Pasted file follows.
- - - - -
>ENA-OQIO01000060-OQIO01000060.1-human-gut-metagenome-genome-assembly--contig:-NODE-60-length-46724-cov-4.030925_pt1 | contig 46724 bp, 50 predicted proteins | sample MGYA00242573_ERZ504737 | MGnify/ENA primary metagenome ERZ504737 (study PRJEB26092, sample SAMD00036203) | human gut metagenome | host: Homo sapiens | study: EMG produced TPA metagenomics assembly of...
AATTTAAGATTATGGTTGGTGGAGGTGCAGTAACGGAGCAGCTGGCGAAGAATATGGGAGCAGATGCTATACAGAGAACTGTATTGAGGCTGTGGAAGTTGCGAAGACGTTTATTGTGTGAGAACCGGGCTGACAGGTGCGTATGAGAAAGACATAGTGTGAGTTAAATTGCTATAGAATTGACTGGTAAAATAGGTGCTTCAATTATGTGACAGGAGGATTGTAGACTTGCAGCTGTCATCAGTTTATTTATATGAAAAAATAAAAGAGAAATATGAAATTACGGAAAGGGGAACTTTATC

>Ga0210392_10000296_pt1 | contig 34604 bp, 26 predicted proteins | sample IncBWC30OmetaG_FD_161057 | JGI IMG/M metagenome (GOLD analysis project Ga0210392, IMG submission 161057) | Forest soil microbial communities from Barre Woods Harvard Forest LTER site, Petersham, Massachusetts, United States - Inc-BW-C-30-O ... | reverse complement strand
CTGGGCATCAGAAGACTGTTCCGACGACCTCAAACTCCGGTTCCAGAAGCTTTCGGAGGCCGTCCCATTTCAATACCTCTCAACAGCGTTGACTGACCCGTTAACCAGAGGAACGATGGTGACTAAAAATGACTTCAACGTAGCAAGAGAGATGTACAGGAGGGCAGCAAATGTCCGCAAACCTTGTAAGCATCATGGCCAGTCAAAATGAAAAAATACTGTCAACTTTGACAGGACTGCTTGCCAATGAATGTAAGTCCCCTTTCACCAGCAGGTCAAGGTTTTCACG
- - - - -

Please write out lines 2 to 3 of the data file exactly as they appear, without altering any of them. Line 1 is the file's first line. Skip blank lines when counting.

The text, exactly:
AATTTAAGATTATGGTTGGTGGAGGTGCAGTAACGGAGCAGCTGGCGAAGAATATGGGAGCAGATGCTATACAGAGAACTGTATTGAGGCTGTGGAAGTTGCGAAGACGTTTATTGTGTGAGAACCGGGCTGACAGGTGCGTATGAGAAAGACATAGTGTGAGTTAAATTGCTATAGAATTGACTGGTAAAATAGGTGCTTCAATTATGTGACAGGAGGATTGTAGACTTGCAGCTGTCATCAGTTTATTTATATGAAAAAATAAAAGAGAAATATGAAATTACGGAAAGGGGAACTTTATC

>Ga0210392_10000296_pt1 | contig 34604 bp, 26 predicted proteins | sample IncBWC30OmetaG_FD_161057 | JGI IMG/M metagenome (GOLD analysis project Ga0210392, IMG submission 161057) | Forest soil microbial communities from Barre Woods Harvard Forest LTER site, Petersham, Massachusetts, United States - Inc-BW-C-30-O ... | reverse complement strand